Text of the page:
One of the hot selling products at retailers this Xmas will be the Wii U console which will go on sale at retailers in Australia on November 30th, it is forecast to outperform the sales of its previous hugely successful Wii platform in its opening months on the market, according to iSuppli.
The market research firm is pinning “pent-up demand from Nintendo evangelists,” including many first introduced to console gaming through the Wii as the leading driver of the expected buying surge.
The Wii U will introduce the first dedicated and fully integrated second-screen game experience.
iSuppli executives claim that Nintendo’s recent strategic announcements show a company that has identified its weaknesses and is willing to adapt in order to remain competitive. The Wii U games line-up for the launch window features more third-party developers than Nintendo has had for its consoles in the past. The company has also partnered with 3D game engine provider Unity to encourage new games developers to come on board, and it has additional titles in the pipeline to keep content fresh as the new year progresses. Nintendo is also focusing needed attention on its digital and online strategy with its own upgraded store and community platform.
“Based on expectations of shipped Wii U units and overall consumer activity, IHS believes this will lead to supply shortages over the Xmas shopping season, leaving some shoppers empty-handed and having to wait until the new year to satisfy their need for the next-generation Nintendo product,” the company said in a statement.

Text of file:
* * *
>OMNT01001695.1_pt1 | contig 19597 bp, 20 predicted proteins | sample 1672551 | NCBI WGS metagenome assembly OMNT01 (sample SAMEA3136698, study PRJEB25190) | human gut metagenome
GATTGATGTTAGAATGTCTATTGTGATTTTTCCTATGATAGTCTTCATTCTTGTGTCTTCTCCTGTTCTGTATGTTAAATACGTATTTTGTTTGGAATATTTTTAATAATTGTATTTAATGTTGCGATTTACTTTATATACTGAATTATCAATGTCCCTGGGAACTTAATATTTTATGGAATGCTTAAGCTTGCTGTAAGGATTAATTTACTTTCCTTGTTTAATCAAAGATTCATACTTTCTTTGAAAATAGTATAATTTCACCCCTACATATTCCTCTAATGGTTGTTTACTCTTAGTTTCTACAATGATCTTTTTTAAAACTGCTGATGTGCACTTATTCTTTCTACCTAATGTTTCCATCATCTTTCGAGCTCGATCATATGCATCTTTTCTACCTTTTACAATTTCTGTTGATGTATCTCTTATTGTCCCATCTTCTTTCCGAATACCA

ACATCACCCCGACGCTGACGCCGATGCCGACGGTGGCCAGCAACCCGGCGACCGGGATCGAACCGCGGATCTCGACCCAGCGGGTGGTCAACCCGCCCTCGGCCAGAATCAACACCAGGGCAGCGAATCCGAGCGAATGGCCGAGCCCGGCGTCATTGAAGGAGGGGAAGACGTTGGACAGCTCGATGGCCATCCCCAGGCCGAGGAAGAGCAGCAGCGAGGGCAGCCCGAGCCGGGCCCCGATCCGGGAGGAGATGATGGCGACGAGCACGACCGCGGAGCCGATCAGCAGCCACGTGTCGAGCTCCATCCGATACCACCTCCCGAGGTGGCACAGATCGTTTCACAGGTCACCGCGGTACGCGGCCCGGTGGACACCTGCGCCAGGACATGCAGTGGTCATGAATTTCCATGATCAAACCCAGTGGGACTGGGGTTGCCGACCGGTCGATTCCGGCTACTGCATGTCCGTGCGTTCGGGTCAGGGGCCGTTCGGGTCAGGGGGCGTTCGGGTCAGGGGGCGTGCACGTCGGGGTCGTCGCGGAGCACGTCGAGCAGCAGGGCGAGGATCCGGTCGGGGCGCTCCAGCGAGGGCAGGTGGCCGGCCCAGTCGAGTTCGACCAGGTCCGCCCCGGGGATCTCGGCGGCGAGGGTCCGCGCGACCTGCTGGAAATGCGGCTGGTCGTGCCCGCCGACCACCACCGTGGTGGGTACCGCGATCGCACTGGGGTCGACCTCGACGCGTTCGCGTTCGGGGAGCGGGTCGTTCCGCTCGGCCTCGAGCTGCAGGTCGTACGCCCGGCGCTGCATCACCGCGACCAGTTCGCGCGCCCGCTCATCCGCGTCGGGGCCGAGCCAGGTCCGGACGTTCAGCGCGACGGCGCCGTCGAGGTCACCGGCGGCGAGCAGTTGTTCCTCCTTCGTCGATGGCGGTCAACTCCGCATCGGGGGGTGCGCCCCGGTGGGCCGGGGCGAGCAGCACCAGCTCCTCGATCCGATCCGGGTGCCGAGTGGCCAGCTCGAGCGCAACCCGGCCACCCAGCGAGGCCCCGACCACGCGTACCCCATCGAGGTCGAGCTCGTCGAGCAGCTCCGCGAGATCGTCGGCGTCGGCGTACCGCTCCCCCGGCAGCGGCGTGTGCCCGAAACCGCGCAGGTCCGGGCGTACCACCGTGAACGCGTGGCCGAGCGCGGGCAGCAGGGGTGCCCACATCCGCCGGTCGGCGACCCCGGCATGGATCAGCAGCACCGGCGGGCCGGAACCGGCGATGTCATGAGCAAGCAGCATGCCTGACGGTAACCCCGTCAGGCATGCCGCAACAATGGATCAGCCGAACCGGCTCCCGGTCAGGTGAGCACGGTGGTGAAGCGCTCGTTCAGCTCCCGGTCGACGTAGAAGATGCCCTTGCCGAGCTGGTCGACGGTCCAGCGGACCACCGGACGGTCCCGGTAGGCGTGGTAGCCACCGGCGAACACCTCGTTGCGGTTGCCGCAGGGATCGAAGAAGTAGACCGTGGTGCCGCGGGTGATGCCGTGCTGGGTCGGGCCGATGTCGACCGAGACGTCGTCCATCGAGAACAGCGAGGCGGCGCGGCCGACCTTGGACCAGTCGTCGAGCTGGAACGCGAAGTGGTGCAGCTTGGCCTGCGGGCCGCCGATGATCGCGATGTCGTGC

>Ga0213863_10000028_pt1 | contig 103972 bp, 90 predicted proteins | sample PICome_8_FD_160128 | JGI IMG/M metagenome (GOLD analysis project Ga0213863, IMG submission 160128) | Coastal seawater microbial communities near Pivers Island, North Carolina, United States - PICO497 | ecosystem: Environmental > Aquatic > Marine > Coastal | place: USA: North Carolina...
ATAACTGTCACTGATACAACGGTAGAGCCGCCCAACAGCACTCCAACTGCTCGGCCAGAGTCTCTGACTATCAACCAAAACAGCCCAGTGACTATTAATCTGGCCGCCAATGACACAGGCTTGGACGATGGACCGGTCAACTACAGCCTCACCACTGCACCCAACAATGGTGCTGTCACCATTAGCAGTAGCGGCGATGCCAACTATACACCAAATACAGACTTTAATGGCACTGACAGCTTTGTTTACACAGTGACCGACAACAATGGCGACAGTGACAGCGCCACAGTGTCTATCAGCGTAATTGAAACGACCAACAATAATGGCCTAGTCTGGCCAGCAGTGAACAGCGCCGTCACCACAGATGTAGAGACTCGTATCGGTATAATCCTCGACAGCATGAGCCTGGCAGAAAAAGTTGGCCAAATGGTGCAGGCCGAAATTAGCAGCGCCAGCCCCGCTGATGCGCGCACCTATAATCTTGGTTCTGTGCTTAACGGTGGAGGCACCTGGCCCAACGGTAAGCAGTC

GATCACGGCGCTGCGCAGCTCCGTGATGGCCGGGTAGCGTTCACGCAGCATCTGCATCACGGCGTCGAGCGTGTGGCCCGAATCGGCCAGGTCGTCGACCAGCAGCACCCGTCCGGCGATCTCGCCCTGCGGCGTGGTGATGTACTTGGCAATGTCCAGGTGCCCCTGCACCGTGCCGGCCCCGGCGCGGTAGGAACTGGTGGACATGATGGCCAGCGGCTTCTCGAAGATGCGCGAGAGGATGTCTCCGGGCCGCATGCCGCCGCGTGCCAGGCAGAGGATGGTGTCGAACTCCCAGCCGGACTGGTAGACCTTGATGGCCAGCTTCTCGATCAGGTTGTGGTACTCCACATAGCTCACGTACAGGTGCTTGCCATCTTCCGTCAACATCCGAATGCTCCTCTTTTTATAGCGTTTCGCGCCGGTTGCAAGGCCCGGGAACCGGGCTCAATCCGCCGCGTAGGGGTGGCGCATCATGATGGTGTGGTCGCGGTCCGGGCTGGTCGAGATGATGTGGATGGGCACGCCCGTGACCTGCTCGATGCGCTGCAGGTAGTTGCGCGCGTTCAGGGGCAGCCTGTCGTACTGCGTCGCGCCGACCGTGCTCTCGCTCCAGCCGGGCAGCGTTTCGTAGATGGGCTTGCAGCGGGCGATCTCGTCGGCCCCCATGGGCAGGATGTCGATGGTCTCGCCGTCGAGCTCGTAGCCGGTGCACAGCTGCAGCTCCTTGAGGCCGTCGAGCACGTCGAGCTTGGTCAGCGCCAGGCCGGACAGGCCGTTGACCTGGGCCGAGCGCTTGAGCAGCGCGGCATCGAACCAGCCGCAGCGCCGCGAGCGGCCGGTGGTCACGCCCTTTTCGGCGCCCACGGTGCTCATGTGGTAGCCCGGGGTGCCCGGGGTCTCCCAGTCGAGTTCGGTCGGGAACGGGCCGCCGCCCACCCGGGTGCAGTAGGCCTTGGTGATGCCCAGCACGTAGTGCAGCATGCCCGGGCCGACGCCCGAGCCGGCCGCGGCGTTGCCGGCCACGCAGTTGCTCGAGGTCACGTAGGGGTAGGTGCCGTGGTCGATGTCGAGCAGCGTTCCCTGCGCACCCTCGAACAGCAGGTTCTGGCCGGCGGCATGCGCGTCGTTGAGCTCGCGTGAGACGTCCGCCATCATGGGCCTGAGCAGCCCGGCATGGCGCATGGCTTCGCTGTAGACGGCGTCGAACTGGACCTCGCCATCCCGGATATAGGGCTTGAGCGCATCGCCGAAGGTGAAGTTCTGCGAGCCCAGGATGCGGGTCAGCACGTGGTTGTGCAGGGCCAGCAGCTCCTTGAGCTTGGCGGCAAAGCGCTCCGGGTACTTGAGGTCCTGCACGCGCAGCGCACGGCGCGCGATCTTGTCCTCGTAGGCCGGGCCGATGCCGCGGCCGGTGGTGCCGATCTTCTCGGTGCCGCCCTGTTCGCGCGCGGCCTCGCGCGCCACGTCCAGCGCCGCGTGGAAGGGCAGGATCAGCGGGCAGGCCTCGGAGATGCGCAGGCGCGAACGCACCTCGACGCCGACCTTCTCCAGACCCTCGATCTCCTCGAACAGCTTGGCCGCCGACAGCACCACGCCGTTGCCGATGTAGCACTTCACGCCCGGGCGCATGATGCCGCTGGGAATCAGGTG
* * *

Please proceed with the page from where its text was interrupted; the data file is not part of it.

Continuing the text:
“As a result of the tight inventory control Nintendo employs to manage its supply chain and strong consumer demand in these opening weeks of launch, we believe it’s highly likely that retailers will experience some Wii U shortages in the run-up to Christmas,” Piers Harding-Rolls, iSuppli senior principal analyst and head of games, said. “Stock will be replenished in ongoing fashion, but some unlucky shoppers may well miss out.”
But, he continued, translating Wii U launch performance into longer-term success will be a major challenge.
“IHS forecasts that Wii U sales over the first four years of its life are expected to reach around 70 percent of the Wii’s sales volume in the corresponding time frame,” Harding-Rolls added.
iSuppli cautioned that Nintendo “should be laser-focused on consumer engagement in order to remain relevant.”
Since its launch in 2006, the gesture-control-based Wii has revolutionized the console-game playing landscape. The system brought innovation and new social and lifestyle software that triggered word-of-mouth and mainstream successes, iSuppli noted.
Nintendo’s strength of innovation and first-party content has driven consumers to buy 92 million Wii consoles worldwide since its launch.